World Wresting Entertainment invited Glenn Beck onto the program Raw after the conservative radio host criticized the organization for creating characters that appear to be caricatures of anti-immigrant tea party conservatives.
In response to the WWE’s invitation, Beck tweeted on Friday evening, “Unfortunately I am currently booked doing anything else.”
In their YouTube video directed at Beck, characters Zebediah Colter and Jack Swagger begin with a promo in character — calling themselves “real Americans,” saying people in this country should only speak English, and claiming that Swagger’s defeat of character Alberto Del Rio, another wrestler, will “begin to set things right.”
Then, breaking out of his Colter character, Wayne Keown said, “We are in the entertainment business. Everything we do as our characters is designed to tell stories. Right now the story we’re telling is that Zeb Colter and Jack Swagger are using the current, relevant, and topical story of immigration to target the WWE world champion Alberto Del Rio. Also a character played my my friend Jose Rodriguez. In our story, we are the antagonists, and Alberto is the protagonist.”
“Glenn Beck, you recently referred to WWE as ‘stupid wresting people,'” he continued, going on to say that Beck was therefore calling 14 million viewers stupid.
He also noted that 20 percent of WWE’s audience was Hispanic.
On Feb. 11, WWE re-introduced the character Jack Swagger, a wrestler, as well as his manager Zebediah Colter. The anti-immigrant characters, who have repeatedly said that they are “real Americans,” are purportedly modeled on tea partiers, according to the Atlantic Wire. WWE announcers at one point also said the characters receive fan mail from Beck as well as Alex Jones and Rush Limbaugh, further driving home the tea party connection.
Swagger is poised to “fight” the character Alberto Del Rio at Wrestlemania, setting up a battle royale of sorts.
Glenn Beck was none too pleased with the creation of the characters and referred to them as “stupid wrestling people” recently.
Watch the video below.
‘I’m entitled’: Kayleigh McEnany defends her 11 mail-in votes while calling it ‘fraud’ for the masses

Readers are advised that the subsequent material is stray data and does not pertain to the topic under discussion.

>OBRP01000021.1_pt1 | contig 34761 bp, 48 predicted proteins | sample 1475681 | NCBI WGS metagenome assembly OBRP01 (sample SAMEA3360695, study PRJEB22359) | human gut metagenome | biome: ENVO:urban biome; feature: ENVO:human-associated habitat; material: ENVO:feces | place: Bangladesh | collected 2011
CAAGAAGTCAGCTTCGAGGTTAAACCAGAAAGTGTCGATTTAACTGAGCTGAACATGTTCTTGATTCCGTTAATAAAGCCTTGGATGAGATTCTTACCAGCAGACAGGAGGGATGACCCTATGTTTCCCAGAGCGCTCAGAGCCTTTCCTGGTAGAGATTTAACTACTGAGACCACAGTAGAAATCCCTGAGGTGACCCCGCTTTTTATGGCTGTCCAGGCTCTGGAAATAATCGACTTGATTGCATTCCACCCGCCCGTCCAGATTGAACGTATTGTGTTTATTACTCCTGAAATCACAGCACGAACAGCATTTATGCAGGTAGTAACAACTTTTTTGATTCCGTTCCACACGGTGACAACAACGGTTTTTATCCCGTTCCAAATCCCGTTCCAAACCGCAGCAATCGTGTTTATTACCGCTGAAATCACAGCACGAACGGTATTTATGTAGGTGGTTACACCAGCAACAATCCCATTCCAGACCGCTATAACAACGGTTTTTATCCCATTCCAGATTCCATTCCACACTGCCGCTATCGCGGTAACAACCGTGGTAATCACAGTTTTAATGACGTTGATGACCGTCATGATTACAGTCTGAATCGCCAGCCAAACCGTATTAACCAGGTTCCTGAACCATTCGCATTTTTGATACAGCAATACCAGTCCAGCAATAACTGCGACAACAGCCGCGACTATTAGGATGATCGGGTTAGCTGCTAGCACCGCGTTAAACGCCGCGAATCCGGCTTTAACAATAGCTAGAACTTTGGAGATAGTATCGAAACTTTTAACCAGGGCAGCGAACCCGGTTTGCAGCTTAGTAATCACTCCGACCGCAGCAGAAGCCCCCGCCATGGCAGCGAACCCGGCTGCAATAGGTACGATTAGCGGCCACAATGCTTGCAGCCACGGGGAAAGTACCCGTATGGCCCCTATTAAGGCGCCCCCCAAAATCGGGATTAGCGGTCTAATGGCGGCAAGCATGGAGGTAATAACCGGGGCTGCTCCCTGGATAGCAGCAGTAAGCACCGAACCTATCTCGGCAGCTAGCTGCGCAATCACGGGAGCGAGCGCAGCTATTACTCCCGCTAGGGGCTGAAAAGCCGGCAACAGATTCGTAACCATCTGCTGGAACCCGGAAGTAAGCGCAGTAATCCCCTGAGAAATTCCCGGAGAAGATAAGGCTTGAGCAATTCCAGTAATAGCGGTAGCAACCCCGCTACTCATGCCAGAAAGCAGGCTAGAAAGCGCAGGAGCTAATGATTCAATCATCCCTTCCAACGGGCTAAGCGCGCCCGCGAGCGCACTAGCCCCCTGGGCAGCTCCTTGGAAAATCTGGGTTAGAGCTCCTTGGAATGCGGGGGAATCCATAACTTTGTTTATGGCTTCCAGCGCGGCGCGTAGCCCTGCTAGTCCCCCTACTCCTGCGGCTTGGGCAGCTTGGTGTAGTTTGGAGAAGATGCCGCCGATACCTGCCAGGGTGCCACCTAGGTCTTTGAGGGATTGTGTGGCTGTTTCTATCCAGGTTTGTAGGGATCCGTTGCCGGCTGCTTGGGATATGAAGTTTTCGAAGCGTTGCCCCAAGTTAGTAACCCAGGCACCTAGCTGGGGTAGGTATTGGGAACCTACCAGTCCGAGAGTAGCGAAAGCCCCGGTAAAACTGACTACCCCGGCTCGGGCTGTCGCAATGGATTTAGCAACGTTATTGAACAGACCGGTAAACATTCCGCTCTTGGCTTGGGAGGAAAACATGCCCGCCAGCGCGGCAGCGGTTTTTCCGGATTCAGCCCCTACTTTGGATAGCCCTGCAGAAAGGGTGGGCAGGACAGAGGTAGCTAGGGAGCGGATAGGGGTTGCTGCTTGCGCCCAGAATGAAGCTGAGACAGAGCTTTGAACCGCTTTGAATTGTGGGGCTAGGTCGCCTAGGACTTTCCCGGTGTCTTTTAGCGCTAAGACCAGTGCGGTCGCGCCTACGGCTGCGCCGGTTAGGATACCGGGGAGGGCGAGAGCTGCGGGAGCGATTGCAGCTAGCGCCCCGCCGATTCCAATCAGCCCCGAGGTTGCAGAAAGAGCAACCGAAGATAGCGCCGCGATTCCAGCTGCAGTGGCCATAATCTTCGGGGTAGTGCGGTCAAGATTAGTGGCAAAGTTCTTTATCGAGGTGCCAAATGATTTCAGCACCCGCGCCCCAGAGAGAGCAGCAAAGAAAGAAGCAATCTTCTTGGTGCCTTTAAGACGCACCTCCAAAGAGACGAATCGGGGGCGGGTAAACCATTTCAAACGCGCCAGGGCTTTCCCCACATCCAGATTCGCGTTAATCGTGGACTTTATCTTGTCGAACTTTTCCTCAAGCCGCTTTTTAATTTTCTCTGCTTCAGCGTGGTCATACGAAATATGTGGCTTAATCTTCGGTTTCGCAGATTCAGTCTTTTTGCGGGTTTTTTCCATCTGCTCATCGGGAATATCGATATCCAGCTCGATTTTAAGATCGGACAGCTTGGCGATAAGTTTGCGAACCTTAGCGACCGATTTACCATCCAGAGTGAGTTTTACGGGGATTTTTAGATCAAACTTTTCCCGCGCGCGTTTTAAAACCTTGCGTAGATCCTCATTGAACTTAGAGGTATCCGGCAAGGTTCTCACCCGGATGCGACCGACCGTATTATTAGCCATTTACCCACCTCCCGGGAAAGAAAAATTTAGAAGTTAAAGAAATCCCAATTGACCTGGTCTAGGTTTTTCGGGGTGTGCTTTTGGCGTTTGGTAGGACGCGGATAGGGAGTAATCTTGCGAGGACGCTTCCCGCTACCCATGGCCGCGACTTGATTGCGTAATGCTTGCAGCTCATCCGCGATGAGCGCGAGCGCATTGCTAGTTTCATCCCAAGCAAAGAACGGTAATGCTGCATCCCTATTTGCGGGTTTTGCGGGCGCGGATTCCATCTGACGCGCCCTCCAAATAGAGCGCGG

White House Press Secretary Kayleigh McEnany on Thursday faced questions from Fox News about why she had voted by mail 11 times even though President Donald Trump has called absentee ballots a "scam."
McEnany was asked about her voting history after the Tampa Bay Times reported that she had used mail-in voting nearly a dozen times in recent years.
"So why is it OK for you to do it?" Fox News host Ed Henry asked McEnany. "I understand you are traveling, you're in a different city. But how can you really be assured that your votes were counted accurately but when other people do it, it's fraud."
Saint Paul police chief condemns tactics used on George Floyd: ‘We’re here to serve — not choke people!’
Saint Paul Police Chief Todd Axtell told CNN's Jim Sciutto and Poppy Harlow on Thursday that he's showing his officers footage from George Floyd's death as an example of how not to handle a suspect.
In particular, Axtell told the CNN hosts that all of the officers in his department said that the actions of the officers in Minneapolis to Floyd were completely unacceptable.
"Every police officer that I know that I interacted with yesterday in the city of Saint Paul, there was not one who felt that what they observed on that video in Minneapolis was in any way, shape, or form acceptable police behavior," he said. "It is disgusting, it is dehumanizing, it is something that absolutely has to stop."
Here’s a major risk for coronavirus spread that everyone seems to be overlooking
A public health expert warned that the coronavirus can linger in the air and infect others.
Joseph Allen, director of the Healthy Buildings program at Harvard T.H. Chan School of Public Health, told MSNBC's "Morning Joe" that both the Centers for Disease Control and Prevention as well as the World Health Organization are overlooking airborne transmission and focusing instead on COVID-19's spread through droplets and surfaces.
"This is why you clean and disinfect surfaces, but they've ignored airborne transmission," Allen said.